Since last Tuesday, much of the mobile phone news has centered around the latest Samsung flagship, the Galaxy S III (SGS3). Well, if you’ve been following my blog, you’ll have known that I’ve given up on my Samsung Galaxy S II (SGS2), decided not to go with the SGS3, and instead jumped ship to HTC’s One X (HOX).
How has the HOX been for me? It’s pretty good. There are plenty of things to love it for, as a user coming from the SGS2. The handset, with its soft-touch unibody polycarbonate shell, feels great in my hands. It’s something I’ve already noted when I first held a demo set at a shop. The screen is brillant.
Speaking of the display, I’m pretty impressed with whatever it is HTC has done with the Gorilla glass. My previous SGS2 also had Gorilla glass. But this one feels different. After 3+ weeks of use, the glass still feels smooth and slick. I’ve not cleaned it with anything apart from a dry cloth. My SGS2 would not have lasted a few hours of use without having its glass covered with fingerprint smudges. I’ve been cleaning my SGS2′s glass with a display cleaner. Perhaps the problem is with using display cleaners? For now I’m avoiding using anything apart from a dry cloth on my HOX’s glass.
Apart from the hardware, I’m also quite pleased with the HOX’s software. There no one single feature that stands out as a runaway winner. It’s the little bits and pieces that, when they all come together, tells me that someone has given some thought and used some common sense to make the phone work better. Some of these are going to be gripes coming from specific groups of people, but nevertheless, they are mostly valid issues.
First up is with the naming of the photo images taken with the camera. The HOX names its photo image files in the standard DCIM compliant format. The SGS2 did not. Actually, this is the fault of Ice Cream Sandwich, which chose to incorporate the date/time into the file name. So with iPhoto on my Mac OS X, photos on my SGS2 could not be automatically imported. I know, it’s just a couple more keystrokes and mouse movements, but surely, these things are meant to be automated. Thankfully, automatic imports are now possible with the HOX and iPhoto on my Mac OS X. (I wish Apple would also let up and not be so strict on the DCIM standards.)
The next little thing is about connecting the phone to the computer. It’s related to photo importing, and it has got to do with Mac OS X again. In Ice Cream Sandwich (ICS), Google decided that the default transfer protocol should be Media Transfer Protocol (MTP). They’ve decided to drop (or make difficult to access) the previous ubiquitous Mass Storage Device Class (MSC) mode. That’s all fine with Windows. But Mac OS X does not support MTP out-of-the-box. It’s probably not going to happen anytime soon, no matter if MTP is really better than MSC (I agree too), since MTP started out as a Windows-thing and Apple probably isn’t very eager to back it. So this little problem has made it highly inconvenient to transfer content between my SGS2 and my MacBook Pro.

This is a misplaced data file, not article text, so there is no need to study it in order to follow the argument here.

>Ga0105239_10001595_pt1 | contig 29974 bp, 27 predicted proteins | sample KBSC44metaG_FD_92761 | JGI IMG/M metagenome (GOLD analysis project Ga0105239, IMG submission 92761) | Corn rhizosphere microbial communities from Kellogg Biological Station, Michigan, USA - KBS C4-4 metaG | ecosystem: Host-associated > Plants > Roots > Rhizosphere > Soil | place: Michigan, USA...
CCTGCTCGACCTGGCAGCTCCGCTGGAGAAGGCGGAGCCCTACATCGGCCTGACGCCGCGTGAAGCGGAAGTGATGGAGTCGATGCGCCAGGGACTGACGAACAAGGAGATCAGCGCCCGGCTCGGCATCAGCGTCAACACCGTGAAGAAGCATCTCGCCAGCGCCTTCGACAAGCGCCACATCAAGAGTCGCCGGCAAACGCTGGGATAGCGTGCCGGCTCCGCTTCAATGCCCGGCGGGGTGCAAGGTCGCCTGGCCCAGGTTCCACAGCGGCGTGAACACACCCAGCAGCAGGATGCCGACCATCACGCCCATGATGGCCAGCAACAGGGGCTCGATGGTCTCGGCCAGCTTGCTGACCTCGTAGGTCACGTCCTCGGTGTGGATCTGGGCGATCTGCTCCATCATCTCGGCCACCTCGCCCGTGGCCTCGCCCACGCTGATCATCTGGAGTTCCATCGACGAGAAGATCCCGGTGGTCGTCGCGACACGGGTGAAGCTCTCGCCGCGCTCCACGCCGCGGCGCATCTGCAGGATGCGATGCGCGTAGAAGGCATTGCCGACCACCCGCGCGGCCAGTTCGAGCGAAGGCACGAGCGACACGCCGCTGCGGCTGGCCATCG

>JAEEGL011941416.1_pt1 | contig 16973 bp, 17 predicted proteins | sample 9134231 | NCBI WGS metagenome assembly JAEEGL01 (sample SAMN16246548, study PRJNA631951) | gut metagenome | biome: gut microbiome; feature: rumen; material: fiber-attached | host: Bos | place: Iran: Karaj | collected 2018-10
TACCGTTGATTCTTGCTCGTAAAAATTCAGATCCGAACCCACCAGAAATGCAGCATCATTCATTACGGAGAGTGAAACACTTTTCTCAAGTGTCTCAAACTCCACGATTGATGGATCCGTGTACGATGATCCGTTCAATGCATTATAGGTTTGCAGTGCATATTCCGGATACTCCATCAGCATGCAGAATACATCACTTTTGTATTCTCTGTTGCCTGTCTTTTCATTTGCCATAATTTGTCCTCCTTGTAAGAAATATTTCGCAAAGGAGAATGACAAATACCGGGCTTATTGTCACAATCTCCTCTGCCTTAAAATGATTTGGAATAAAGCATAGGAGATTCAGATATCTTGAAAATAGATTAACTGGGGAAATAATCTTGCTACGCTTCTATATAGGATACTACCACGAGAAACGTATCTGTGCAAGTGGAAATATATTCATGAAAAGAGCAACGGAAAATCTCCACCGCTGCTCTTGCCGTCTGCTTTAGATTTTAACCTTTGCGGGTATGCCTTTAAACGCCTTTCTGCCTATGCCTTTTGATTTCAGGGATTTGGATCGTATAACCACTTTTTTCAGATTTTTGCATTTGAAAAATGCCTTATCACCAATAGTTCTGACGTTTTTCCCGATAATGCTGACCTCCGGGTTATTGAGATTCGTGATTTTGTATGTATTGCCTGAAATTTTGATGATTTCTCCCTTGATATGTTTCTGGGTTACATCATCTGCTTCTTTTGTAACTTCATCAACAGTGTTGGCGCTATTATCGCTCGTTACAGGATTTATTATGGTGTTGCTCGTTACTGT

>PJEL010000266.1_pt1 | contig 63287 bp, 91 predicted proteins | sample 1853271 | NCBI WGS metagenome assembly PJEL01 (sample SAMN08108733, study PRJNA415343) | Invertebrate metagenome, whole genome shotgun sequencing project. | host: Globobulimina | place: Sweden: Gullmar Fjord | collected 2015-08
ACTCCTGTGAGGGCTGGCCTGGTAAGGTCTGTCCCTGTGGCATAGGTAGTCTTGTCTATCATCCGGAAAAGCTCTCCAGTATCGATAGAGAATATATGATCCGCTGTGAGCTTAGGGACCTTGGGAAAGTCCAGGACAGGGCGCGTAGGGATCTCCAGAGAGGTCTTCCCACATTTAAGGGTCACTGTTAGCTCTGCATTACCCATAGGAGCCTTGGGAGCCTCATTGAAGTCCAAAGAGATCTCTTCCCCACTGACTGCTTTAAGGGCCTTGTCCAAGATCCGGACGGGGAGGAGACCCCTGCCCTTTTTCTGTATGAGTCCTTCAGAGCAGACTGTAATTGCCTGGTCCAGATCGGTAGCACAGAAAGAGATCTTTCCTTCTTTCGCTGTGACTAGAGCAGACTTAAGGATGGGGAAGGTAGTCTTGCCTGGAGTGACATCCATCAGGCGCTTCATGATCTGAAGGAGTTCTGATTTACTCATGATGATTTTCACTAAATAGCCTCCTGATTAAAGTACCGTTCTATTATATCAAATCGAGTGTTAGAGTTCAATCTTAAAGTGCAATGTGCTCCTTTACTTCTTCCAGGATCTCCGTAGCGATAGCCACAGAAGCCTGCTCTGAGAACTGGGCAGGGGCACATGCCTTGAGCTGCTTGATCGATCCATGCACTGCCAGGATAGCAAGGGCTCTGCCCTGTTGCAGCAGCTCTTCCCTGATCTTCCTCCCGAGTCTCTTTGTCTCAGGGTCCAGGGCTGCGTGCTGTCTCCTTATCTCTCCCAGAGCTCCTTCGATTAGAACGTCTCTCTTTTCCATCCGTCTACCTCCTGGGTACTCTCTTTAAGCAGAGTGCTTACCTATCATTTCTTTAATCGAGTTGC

Thankfully, the HOX presents a USB menu from the Notification screen a bunch of USB connection options. The “Disk drive” mode puts the HOX in MSC mode. I can’t imagine why ICS had to spoil things, and Samsung didn’t see fit to fix this. Now transferring files is a breeze.
Another nice thing is about the Facebook integration add-on. HTC has something of their own. One problem with the original Facebook app is that you could not upload photos directly into specific albums. This used to be possible a long time ago, until at some strange point Facebook decided that everything absolutely needs to go into a Mobile Uploads folder. Well, thankfully, HTC’s own Facebook photo uploader gives us back the old option to upload a photo directly into an album. I would ordinarily protest to a duplicate app that doesn’t add value, but in this case, it is much appreciated to have an app that fixes what the original Facebook app won’t let you do.
Then, there are also a bunch of options for customizing the HOX’s lockscreen. Many custom ROMs and market apps do the same thing. But one wonders why couldn’t the original ICS provided at least some of the functionality. Things like previewing your appointments and messages.
Those are just some examples. They are mostly simple software tweaks. Nothing on its own stands out as a significant feature. But I appreciate how one company has taken note to make sure their phones work better.